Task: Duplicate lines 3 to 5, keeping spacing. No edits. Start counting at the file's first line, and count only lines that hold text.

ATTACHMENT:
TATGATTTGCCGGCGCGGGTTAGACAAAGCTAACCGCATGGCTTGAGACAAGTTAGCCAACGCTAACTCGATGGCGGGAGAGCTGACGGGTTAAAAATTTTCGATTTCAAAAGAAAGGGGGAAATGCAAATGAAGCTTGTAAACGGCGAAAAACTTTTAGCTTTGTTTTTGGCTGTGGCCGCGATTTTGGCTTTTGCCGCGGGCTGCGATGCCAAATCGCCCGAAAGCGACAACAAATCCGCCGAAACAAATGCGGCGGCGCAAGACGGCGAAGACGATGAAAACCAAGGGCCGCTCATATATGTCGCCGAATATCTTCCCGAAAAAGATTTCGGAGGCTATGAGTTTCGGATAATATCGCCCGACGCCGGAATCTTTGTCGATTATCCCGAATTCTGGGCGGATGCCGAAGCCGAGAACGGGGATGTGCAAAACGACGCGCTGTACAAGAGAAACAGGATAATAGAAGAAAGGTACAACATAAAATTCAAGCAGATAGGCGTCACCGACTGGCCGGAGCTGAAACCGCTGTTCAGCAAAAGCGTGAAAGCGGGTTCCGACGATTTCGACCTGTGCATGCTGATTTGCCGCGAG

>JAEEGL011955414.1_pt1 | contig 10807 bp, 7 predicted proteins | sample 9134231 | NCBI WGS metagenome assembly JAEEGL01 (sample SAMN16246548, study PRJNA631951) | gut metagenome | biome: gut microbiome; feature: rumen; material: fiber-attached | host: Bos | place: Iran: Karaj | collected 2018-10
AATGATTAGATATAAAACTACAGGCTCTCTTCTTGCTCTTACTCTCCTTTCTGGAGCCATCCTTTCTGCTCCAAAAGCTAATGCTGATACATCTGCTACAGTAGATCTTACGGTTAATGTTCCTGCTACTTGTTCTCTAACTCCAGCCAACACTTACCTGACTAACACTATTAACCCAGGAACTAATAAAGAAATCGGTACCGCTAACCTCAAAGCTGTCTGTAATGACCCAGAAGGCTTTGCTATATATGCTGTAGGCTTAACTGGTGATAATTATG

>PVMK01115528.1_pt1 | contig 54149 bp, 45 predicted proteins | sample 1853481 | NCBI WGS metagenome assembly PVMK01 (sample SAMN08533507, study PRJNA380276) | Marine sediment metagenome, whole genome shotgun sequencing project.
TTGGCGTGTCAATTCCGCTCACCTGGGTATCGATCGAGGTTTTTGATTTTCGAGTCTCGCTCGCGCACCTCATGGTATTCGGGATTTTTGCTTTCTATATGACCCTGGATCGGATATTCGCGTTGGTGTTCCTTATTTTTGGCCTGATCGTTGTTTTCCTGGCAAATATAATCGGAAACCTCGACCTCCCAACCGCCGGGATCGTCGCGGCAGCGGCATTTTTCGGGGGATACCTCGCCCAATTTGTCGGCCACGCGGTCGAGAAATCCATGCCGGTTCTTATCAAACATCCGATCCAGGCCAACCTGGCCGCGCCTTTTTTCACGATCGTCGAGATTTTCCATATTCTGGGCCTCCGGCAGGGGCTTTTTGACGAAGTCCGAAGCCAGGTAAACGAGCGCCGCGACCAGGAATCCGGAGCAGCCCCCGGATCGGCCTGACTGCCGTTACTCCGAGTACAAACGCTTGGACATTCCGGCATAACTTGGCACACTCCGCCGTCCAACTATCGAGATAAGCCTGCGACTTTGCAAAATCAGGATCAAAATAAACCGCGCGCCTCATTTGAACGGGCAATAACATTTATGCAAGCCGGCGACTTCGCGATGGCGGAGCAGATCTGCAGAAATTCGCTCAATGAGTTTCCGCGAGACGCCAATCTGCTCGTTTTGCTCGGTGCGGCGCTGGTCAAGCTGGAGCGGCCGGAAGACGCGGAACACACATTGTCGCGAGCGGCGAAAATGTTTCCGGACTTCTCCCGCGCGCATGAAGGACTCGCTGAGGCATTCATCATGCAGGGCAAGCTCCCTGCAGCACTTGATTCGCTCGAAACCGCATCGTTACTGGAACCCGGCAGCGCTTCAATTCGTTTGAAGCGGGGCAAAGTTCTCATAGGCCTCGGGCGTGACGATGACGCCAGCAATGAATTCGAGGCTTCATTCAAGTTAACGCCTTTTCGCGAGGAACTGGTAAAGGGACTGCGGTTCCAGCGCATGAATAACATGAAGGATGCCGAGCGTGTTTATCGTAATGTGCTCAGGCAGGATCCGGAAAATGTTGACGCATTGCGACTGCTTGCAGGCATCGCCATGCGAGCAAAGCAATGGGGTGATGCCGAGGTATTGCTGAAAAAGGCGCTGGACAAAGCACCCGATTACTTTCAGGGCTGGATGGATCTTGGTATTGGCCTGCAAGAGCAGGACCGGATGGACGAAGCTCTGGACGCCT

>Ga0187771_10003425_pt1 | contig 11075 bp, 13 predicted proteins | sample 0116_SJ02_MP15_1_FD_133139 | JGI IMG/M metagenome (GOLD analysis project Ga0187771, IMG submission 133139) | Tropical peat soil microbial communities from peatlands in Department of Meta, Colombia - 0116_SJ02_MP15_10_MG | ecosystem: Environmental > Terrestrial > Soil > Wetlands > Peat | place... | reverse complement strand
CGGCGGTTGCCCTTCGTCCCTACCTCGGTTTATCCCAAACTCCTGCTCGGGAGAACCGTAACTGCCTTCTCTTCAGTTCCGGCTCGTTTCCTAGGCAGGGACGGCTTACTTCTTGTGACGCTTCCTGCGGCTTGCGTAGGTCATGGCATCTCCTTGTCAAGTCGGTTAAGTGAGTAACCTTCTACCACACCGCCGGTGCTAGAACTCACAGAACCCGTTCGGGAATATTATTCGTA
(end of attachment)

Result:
AATGATTAGATATAAAACTACAGGCTCTCTTCTTGCTCTTACTCTCCTTTCTGGAGCCATCCTTTCTGCTCCAAAAGCTAATGCTGATACATCTGCTACAGTAGATCTTACGGTTAATGTTCCTGCTACTTGTTCTCTAACTCCAGCCAACACTTACCTGACTAACACTATTAACCCAGGAACTAATAAAGAAATCGGTACCGCTAACCTCAAAGCTGTCTGTAATGACCCAGAAGGCTTTGCTATATATGCTGTAGGCTTAACTGGTGATAATTATG

>PVMK01115528.1_pt1 | contig 54149 bp, 45 predicted proteins | sample 1853481 | NCBI WGS metagenome assembly PVMK01 (sample SAMN08533507, study PRJNA380276) | Marine sediment metagenome, whole genome shotgun sequencing project.
TTGGCGTGTCAATTCCGCTCACCTGGGTATCGATCGAGGTTTTTGATTTTCGAGTCTCGCTCGCGCACCTCATGGTATTCGGGATTTTTGCTTTCTATATGACCCTGGATCGGATATTCGCGTTGGTGTTCCTTATTTTTGGCCTGATCGTTGTTTTCCTGGCAAATATAATCGGAAACCTCGACCTCCCAACCGCCGGGATCGTCGCGGCAGCGGCATTTTTCGGGGGATACCTCGCCCAATTTGTCGGCCACGCGGTCGAGAAATCCATGCCGGTTCTTATCAAACATCCGATCCAGGCCAACCTGGCCGCGCCTTTTTTCACGATCGTCGAGATTTTCCATATTCTGGGCCTCCGGCAGGGGCTTTTTGACGAAGTCCGAAGCCAGGTAAACGAGCGCCGCGACCAGGAATCCGGAGCAGCCCCCGGATCGGCCTGACTGCCGTTACTCCGAGTACAAACGCTTGGACATTCCGGCATAACTTGGCACACTCCGCCGTCCAACTATCGAGATAAGCCTGCGACTTTGCAAAATCAGGATCAAAATAAACCGCGCGCCTCATTTGAACGGGCAATAACATTTATGCAAGCCGGCGACTTCGCGATGGCGGAGCAGATCTGCAGAAATTCGCTCAATGAGTTTCCGCGAGACGCCAATCTGCTCGTTTTGCTCGGTGCGGCGCTGGTCAAGCTGGAGCGGCCGGAAGACGCGGAACACACATTGTCGCGAGCGGCGAAAATGTTTCCGGACTTCTCCCGCGCGCATGAAGGACTCGCTGAGGCATTCATCATGCAGGGCAAGCTCCCTGCAGCACTTGATTCGCTCGAAACCGCATCGTTACTGGAACCCGGCAGCGCTTCAATTCGTTTGAAGCGGGGCAAAGTTCTCATAGGCCTCGGGCGTGACGATGACGCCAGCAATGAATTCGAGGCTTCATTCAAGTTAACGCCTTTTCGCGAGGAACTGGTAAAGGGACTGCGGTTCCAGCGCATGAATAACATGAAGGATGCCGAGCGTGTTTATCGTAATGTGCTCAGGCAGGATCCGGAAAATGTTGACGCATTGCGACTGCTTGCAGGCATCGCCATGCGAGCAAAGCAATGGGGTGATGCCGAGGTATTGCTGAAAAAGGCGCTGGACAAAGCACCCGATTACTTTCAGGGCTGGATGGATCTTGGTATTGGCCTGCAAGAGCAGGACCGGATGGACGAAGCTCTGGACGCCT